to the stars just
east of San Jose
By DENNIS WYATT
209 staff reporter
To c find out how people reach for the stars first you must climb 4,209 feet.
You’ll find more bicyclists — and motorcyclists — journeying up Highway 130 from the Alum Rock district of San Jose or from Livermore via San Antonio Road on weekends to reach the lofty summit of Mt. Hamilton than you will vehicles.
But if you don’t mind sharing the narrow, windy road with bicyclists and you have patience to make the hour drive up from San Jose spectacular vistas and a bit of uniquely California history awaits you at the summit.
Mt. Hamilton is where the University of California operates the James Lick Observatory. This is where in 1888 astronomers first peered through what was then the world’s largest refractor telescope at 36-inch to scan the heavens. Today, there is only one refractor telescope larger in the world at 40 inches — the ultimate weight of the required mirror can be held in place on the edges.
Lick Observatory actually has eight telescopes today including one of the world’s largest reflectors at 120 inches.
One of the hottest tickets in the Bay Area isn’t to a rock concert but to the summer evening visitors program dubbed “Music of the Spheres” that includes a musical program, world-renown lecturers, plus the chance to look through the 36-inch refractor and a nearby 40-inch reflector. The only problem is the summer series sells out quickly, often within hours, when the tickets become available. The general public can get the tickets on April 15. (Information is available at www.uclock.org/summer/music/program.html)
The tickets prices, though, are out-of-this-world. Standard tickets are $40, preferred tickets $90 and the much coveted VIP tickets are $150 and include a light buffet and a private tour of the 120-inch reflecting telescope.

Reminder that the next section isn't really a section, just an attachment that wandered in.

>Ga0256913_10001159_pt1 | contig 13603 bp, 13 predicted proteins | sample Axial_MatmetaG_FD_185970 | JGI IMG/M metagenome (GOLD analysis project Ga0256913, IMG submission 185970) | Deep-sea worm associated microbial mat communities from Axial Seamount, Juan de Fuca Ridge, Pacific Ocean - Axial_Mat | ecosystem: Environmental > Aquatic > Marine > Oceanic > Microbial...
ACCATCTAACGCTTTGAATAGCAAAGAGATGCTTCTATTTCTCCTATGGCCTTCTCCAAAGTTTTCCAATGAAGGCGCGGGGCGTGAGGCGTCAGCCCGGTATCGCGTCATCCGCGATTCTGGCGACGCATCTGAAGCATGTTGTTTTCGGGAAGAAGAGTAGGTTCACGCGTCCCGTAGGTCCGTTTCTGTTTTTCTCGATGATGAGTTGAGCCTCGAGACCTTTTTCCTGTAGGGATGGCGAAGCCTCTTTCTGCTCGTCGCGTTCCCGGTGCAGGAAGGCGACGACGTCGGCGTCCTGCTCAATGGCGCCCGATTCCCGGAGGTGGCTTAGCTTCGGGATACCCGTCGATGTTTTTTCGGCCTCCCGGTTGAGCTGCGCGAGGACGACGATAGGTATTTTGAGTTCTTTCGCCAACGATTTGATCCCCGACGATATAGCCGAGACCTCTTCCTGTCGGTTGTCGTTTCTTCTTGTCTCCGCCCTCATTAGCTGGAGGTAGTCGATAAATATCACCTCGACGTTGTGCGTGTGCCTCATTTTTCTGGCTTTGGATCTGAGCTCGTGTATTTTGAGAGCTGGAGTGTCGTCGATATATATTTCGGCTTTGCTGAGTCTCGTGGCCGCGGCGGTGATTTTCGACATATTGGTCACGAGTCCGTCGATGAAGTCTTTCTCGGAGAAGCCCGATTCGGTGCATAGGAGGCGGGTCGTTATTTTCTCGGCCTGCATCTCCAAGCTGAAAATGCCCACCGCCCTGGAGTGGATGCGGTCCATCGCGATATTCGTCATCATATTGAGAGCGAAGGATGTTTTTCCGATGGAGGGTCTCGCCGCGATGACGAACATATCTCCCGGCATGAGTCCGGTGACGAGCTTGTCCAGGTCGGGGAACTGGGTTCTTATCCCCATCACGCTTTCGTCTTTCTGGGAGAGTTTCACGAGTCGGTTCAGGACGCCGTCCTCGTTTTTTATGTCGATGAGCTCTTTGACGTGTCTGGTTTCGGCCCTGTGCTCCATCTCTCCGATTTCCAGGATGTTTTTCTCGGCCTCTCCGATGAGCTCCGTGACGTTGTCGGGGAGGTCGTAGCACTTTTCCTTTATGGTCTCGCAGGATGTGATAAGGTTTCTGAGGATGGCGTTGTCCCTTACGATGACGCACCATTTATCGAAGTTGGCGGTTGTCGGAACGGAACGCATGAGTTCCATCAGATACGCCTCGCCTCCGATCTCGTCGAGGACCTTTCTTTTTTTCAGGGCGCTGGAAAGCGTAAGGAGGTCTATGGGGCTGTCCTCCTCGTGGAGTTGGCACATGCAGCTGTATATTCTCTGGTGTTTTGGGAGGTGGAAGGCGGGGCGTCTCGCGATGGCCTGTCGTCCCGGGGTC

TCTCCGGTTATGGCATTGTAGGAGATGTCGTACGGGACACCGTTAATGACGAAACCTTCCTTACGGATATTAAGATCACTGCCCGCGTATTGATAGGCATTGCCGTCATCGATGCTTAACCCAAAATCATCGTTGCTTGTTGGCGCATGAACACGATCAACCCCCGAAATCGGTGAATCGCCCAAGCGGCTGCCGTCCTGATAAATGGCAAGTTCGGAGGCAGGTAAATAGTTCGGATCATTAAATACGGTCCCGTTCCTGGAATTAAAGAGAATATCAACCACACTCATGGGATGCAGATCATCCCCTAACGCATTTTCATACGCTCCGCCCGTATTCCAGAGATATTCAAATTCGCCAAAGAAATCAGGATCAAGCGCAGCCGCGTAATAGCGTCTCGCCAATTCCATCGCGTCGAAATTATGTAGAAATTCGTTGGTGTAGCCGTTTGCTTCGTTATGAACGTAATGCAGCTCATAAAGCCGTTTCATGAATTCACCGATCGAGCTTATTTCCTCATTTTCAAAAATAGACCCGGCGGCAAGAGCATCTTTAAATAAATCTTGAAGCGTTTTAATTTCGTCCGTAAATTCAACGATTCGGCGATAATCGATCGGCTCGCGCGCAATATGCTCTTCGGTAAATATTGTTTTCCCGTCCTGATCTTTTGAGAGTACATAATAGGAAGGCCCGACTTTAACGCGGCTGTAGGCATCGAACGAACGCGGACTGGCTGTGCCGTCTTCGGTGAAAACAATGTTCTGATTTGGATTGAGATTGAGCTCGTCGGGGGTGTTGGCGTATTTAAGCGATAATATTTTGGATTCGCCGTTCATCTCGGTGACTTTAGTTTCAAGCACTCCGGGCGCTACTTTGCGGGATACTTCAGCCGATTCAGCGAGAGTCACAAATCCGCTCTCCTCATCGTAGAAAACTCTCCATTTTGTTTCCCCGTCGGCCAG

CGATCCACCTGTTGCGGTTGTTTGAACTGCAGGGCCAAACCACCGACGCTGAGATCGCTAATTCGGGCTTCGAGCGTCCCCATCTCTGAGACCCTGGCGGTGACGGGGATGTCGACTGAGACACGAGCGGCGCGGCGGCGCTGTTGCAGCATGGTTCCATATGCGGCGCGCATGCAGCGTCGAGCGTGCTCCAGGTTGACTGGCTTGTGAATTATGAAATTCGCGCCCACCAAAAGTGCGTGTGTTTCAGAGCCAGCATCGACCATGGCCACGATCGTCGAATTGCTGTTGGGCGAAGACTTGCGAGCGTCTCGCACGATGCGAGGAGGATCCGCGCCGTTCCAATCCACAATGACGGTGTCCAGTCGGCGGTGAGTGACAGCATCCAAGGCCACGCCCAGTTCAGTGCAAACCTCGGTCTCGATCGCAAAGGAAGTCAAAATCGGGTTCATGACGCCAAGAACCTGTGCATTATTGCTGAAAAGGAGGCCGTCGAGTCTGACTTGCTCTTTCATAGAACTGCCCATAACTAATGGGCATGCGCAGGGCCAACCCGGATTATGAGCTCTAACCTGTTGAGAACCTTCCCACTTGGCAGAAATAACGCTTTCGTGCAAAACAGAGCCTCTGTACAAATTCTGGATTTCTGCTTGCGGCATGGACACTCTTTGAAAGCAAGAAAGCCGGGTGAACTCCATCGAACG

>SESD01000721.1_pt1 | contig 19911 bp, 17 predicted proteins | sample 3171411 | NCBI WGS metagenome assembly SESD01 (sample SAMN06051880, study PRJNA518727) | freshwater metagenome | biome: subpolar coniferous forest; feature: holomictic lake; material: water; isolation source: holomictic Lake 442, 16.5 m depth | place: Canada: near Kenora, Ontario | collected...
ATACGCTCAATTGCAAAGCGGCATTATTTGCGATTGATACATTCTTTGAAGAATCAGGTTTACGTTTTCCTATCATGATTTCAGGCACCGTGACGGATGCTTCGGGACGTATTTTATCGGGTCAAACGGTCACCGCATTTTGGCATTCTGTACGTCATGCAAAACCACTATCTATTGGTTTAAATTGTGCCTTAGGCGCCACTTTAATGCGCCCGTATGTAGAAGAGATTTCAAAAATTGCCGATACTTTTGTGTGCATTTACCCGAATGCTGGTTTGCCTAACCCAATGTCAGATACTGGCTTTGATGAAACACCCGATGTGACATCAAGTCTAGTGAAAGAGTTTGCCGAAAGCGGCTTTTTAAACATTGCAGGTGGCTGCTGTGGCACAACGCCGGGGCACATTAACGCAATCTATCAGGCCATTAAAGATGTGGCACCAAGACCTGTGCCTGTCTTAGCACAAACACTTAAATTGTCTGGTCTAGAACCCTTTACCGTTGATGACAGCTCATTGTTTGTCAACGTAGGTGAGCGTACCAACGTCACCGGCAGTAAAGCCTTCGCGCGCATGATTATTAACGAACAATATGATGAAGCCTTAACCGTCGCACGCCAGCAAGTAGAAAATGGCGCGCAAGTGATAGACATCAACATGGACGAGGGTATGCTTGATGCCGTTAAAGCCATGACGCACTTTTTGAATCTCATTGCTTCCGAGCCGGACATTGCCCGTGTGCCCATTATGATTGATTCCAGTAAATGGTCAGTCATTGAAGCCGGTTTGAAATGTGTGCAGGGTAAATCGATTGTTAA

But assuming those prices are a bit too rich for your blood, there is still a lot to enjoy about a day drive to the top of Mt. Hamilton.
First — and for some people foremost — are the unparalleled views of downtown San Jose, the Silicon Valley and the South San Francisco Bay that unfolds as you descend the narrow, windy road.
Once to the top, there is the observatory itself that was built as the result of a $700,000 bequest left by James Lick.
Lick was a Pennsylvania woodworker who made his wealth that he would parlay into a massive fortune making pianos in Lima, Peru.
Lick arrived in San Francisco in 1848 with his tools, $30,000 in Peruvian gold coins and 600 pounds of chocolate purchased from a neighbor —Domingo Ghirardelli. The chocolate sold quickly and Lick convinced Ghirardelli to move to San Francisco.
Lick made his real fortune buying real estate at depressed prices in San Francisco when people were heading to the gold fields in 1849 and were trying to raise cash to buy mining equipment and supplies. Lick later resold land at boom prices.
The idea to fund the observatory was to leave a lasting monument to himself.
The research center that Lick’s fortunate helped create is open to visitors Thursday through Sunday from noon to 5 p.m.
You can take a brief guided tour of the 36-inch reflector and learn the inner workings of the observatory. You can also view the reflector telescope from the visitor’s gallery a short distance away. There is a short film you can watch as well as a gift shop. There are no services at the observatory or on Highway 130.
The views from the summit are spectacular.
The best way to enjoy it is to climb from San Jose and then head back toward Manteca via San Antonio Road that brings you to Livermore near the Wente Winery.
The trip up the mountain is an hour in duration while you’ll spend about an hour and a half driving toward Livermore through some of the most pristine country in the Bay Area.